1. Email the staff in your school/district/region…. and celebrate!  
Of course, the best way to create professional critical mass is to connect face-to-face, but these days, everyone is accessible via Zoom or another virtual platform.  If you have a network of professionals around you, then send an email out to get everyone together!  Use this time to debrief, network and share.   But don’t make it only business.  Make sure there’s some fun mixed there, too.  Celebrate the end of the year, a big success, or that even that the sun is out!

2. Get on Facebook.

Check out the group Professionals Working with Deaf and Hard of Hearing Students.  This Facebook group is not only Teachers of the Deaf and Hard of Hearing, but also SLPs, Audiologists,  program co

ordinators, OTs, Interpreters – you name it!  It is very active and a great way to get input on questions, get resources, and just hear and see what others are doing in the field.

3. Try the Marco Polo app

Many DHH professionals are using the app Marco Polo to connect with each other.  Marco Polo is a video instant messaging app.   Wondering about certain signs?  Marco Polo is also a great way to “ask around” when trying to know

how to sign something.  Marco Polo is free and available on both Google Play and in iTunes.   Learn more about Marco Polo HERE.

4. Enroll in the Professional Academy through The Online Itinerant.

Okay, DISCLAIMER:  This option is my favorite because…. well, I founded it.   I founded The Professional Academy to accomplish a few goals:  1.  To provide stand-out professional development for professionals who work with deaf and hard of hearing students and 2.  To create an active, live community of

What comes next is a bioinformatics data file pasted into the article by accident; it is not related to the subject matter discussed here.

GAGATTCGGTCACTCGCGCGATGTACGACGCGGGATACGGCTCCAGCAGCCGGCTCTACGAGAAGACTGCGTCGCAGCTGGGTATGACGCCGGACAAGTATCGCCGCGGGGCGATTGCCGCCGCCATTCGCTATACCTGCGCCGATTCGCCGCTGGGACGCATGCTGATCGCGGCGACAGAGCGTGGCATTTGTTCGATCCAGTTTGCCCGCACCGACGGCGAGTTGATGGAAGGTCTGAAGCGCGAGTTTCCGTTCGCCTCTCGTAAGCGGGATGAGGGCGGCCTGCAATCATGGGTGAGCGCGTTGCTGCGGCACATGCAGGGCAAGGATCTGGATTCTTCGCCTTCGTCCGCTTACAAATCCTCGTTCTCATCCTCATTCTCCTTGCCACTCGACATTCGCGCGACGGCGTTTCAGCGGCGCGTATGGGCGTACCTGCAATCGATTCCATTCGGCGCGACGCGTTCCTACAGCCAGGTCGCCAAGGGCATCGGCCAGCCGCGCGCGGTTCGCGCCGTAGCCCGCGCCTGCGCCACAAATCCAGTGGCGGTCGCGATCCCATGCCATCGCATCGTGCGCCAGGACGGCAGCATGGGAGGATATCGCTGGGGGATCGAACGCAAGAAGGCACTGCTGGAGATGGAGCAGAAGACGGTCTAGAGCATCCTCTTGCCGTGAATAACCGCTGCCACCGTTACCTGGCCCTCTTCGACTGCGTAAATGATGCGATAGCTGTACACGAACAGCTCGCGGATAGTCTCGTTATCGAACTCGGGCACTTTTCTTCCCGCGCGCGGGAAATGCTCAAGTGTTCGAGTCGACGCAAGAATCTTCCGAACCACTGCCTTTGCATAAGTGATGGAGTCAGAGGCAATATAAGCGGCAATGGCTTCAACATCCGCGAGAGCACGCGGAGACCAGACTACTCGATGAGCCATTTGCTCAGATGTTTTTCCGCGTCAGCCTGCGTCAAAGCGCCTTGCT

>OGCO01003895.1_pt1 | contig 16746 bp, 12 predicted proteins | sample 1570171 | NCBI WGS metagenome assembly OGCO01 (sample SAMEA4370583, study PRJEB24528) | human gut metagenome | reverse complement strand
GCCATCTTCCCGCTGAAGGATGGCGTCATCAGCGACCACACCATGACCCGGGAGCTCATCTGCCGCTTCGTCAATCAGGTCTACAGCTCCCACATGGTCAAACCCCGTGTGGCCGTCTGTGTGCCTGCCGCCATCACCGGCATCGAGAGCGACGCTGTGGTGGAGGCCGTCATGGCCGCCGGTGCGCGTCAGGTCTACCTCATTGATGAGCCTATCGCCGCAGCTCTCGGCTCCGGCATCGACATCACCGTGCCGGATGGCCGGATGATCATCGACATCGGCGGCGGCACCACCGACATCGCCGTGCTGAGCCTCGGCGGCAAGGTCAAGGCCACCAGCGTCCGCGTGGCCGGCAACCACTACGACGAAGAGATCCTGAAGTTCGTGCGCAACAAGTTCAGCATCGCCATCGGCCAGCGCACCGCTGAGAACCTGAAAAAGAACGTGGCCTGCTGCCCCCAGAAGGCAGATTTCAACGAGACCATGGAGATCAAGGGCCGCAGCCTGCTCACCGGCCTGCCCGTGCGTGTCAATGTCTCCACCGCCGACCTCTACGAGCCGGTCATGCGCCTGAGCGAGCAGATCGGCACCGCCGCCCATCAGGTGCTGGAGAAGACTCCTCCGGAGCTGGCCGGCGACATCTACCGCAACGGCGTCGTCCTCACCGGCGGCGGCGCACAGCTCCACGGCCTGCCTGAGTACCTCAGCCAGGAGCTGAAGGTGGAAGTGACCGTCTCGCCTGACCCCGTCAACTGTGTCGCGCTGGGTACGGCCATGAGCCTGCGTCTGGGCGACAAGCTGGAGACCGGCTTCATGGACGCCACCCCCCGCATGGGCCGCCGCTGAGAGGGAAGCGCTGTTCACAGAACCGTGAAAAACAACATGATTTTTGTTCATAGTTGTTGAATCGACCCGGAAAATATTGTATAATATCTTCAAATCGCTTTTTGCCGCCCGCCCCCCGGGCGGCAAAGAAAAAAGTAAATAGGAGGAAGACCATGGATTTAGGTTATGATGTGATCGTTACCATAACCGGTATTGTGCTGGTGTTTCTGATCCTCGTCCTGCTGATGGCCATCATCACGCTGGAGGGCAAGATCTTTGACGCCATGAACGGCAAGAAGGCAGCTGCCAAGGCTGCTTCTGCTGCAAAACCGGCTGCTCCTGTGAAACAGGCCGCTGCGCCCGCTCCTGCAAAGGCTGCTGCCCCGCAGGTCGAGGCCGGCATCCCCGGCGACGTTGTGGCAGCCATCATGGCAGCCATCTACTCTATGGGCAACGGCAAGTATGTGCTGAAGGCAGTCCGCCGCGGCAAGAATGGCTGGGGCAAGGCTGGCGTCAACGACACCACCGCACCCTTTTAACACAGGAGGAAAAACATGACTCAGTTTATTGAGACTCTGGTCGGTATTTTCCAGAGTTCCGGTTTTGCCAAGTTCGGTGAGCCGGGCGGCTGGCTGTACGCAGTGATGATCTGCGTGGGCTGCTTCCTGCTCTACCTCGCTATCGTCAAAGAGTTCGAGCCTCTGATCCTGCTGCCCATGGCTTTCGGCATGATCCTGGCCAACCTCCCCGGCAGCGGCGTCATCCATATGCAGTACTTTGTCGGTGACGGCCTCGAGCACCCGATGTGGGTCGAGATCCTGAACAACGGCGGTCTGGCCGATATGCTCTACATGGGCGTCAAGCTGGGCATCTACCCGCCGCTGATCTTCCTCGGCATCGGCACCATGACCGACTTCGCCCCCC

professionals who have a passion for advancing, uplifting and empowering deaf and hard of hearing students – who, in my opinion, are the most amazing, fun, underappreciated, and misunderstood (on a needs level) population of students that exists.


This February, the Professional Academy will launch a weekly Power Hour, providing 1 hour of networking, brainstorming, and resource sharing each week.

The Professional Academy offers a professional community that you can access through monthly online get-togethers,  trainings or the members only Facebook group.  Everything is easy to access and available when you need them, even if you are on the road.

To kick off the new year, you can now purchase a 6-month rolling membership



However you look at it, you need a community.  A tribe.  A critical mass.

As you kick off the new year, what will YOU do to build your identity and support a stronger concept of self? 

Stefanie Kessen has more than 25 years in the field of Deaf Education, as a Teacher of the Deaf, interpreter, and Education Specialist for Deaf and Hard of Hearing Students.  She founded The Online Itinerant in 2018 because she recognized that the key to changing the lives of the children was to support the adults who love and work with them.  Currently, The Online Itinerant works with Supporting Success to offer professional development, parent support, and sign language classes, as well as an active community for all!!